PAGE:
Now that the garden is ready for planting it is time to pick out your blueberries. You need to make sure the plants you select are of the low chill varieties which will produce blueberries in our area. Many of the big box stores carry varieties of blueberries that will not produce in this area because they do not get enough chilling time to set fruit. Look for varieties of blueberries that state chilling requirements of less than three hundred hours. Those that require more than three hundred hours of chilling time will not set fruit and although they grow a nice plant, most of us want the fruit. Some of the recommended Southern Highbush varieties are the Jewel, Emerald, Santa Fe, Star, Windsor, and Springwide. If possible select at least two varieties to ensure a good cross pollination. My favorites are the Emerald and the Jewel. Just a quick note, I was at a Lowes nursery last week and they carried the Emerald variety in three gallon containers. I do not know where they were grown but they are a variety I like. Beware of other varieties not listed here.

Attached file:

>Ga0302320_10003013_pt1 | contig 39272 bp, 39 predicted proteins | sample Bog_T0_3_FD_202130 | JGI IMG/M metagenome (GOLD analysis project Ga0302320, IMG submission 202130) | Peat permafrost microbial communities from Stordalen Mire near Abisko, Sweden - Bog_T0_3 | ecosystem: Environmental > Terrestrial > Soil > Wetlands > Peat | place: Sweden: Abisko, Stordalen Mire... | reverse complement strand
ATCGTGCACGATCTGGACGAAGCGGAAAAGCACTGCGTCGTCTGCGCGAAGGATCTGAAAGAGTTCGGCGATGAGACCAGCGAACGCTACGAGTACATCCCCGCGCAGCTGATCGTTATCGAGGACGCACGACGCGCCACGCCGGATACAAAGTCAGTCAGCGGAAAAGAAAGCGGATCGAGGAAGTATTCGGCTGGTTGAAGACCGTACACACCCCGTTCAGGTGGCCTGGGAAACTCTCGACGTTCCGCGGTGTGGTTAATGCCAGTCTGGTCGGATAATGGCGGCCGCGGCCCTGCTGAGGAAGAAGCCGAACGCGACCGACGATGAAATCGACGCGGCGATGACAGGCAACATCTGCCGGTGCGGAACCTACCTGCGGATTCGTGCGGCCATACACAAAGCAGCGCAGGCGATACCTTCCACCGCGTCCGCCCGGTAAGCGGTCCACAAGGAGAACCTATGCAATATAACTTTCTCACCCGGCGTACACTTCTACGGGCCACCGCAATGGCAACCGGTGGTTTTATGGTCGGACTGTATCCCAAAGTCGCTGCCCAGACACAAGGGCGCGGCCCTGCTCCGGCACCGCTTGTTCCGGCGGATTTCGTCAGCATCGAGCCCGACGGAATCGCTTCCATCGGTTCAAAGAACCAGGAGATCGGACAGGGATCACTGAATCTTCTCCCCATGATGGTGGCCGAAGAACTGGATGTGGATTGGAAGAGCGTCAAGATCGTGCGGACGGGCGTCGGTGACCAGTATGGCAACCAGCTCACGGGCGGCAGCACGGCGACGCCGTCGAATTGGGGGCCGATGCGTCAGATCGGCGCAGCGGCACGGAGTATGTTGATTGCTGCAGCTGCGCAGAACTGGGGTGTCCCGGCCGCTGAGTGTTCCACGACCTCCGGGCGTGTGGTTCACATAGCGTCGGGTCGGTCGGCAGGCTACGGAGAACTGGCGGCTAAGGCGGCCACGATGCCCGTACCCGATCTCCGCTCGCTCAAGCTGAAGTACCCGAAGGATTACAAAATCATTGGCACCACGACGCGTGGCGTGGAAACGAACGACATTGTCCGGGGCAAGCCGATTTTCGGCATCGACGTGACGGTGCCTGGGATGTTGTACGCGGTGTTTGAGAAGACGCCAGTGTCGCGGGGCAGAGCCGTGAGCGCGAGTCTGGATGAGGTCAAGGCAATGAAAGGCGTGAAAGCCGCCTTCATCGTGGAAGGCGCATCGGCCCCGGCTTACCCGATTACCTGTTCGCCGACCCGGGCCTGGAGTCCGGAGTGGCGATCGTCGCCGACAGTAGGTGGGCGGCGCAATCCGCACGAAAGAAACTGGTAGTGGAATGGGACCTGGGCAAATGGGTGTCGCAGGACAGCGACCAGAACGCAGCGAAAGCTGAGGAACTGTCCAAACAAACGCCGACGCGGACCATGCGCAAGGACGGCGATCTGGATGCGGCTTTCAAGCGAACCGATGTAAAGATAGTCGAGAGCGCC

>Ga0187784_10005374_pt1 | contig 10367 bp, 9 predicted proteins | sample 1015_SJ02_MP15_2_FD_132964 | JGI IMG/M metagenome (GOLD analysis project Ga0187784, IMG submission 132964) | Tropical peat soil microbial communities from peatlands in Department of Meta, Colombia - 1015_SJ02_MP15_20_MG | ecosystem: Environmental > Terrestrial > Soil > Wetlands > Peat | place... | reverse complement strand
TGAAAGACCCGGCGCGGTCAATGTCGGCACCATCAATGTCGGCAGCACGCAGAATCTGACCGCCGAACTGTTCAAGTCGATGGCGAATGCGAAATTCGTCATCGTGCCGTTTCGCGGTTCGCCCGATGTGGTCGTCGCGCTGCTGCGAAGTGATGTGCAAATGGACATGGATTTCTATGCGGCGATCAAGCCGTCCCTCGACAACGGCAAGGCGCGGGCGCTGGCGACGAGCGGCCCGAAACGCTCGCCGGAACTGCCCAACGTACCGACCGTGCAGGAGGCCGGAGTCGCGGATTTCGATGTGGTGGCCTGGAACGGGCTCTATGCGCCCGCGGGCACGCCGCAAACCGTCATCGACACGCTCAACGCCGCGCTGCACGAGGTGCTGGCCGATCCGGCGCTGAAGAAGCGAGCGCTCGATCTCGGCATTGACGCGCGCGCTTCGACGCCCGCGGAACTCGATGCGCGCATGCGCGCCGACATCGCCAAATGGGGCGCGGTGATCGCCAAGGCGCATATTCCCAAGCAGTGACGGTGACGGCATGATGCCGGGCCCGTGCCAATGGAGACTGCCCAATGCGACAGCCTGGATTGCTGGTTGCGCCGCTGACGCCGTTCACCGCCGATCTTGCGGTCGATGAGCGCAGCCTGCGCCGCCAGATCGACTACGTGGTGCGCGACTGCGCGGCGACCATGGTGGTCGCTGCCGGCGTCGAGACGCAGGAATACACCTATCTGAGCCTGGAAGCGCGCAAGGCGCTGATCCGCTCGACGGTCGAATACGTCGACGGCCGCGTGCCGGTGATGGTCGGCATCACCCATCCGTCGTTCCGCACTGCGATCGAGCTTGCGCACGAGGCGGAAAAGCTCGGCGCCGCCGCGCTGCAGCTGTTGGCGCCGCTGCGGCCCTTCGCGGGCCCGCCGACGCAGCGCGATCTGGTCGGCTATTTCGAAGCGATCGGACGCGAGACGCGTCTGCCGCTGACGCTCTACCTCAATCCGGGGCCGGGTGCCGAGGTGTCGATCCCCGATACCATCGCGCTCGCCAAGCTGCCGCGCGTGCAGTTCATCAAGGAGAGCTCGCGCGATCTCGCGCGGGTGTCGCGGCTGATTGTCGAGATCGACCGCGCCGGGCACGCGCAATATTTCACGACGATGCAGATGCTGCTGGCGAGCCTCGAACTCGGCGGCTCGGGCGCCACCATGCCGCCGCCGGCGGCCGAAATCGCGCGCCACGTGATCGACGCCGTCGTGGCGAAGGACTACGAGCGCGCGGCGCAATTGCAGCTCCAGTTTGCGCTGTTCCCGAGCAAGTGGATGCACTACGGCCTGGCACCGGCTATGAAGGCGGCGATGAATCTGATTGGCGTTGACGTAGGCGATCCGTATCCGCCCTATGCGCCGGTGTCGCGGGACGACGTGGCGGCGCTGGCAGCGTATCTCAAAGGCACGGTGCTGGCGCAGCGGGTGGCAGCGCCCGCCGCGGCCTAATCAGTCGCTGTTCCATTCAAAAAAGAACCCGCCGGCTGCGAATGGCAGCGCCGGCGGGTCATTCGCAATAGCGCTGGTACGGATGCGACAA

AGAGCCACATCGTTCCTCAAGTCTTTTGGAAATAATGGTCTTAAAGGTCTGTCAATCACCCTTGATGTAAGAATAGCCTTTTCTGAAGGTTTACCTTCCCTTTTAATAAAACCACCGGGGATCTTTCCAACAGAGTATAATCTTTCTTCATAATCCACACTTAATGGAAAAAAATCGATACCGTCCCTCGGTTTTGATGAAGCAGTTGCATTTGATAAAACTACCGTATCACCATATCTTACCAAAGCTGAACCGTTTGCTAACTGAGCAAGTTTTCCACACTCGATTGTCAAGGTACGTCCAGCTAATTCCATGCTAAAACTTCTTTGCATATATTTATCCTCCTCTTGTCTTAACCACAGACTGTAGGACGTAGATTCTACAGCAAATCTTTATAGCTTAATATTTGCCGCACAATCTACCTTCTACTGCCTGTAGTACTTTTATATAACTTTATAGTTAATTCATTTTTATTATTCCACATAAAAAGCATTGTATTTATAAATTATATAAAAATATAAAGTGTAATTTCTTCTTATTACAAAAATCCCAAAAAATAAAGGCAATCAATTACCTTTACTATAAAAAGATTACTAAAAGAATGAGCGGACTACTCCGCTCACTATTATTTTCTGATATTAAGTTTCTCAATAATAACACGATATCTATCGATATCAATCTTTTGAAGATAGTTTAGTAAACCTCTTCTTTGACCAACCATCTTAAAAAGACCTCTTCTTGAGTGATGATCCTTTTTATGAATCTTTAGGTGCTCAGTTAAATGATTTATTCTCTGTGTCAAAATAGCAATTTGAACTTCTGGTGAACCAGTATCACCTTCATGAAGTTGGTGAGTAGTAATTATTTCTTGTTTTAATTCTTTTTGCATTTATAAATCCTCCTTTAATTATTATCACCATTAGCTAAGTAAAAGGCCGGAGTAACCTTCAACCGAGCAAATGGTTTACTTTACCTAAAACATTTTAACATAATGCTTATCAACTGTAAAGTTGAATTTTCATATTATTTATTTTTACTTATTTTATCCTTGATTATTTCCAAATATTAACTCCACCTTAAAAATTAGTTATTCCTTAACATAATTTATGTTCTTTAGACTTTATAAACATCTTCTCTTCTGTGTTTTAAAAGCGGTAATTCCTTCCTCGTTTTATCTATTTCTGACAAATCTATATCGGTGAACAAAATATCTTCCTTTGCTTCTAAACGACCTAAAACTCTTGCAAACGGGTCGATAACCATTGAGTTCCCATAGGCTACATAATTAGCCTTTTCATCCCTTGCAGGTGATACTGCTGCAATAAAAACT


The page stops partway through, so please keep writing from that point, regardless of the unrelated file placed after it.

Once you have your plants you need to set them in the ground. Normally I will plant mine about an inch higher than they were in the pot. This is important as blueberries do not like wet feet so be sure to plant your plants on a little mound for good drainage. Be sure to remove any and all air pockets around the roots by sliding a watering hose down around the plant and working soil into any air gaps. Air gaps cause roots to die and if you water-settle your plants properly, they will have a better chance of growing and producing fruit more quickly. A thick layer of mulch or sweet peet added around the plants will help keep the soil moist and will also aid in keeping weeds from growing around your plants.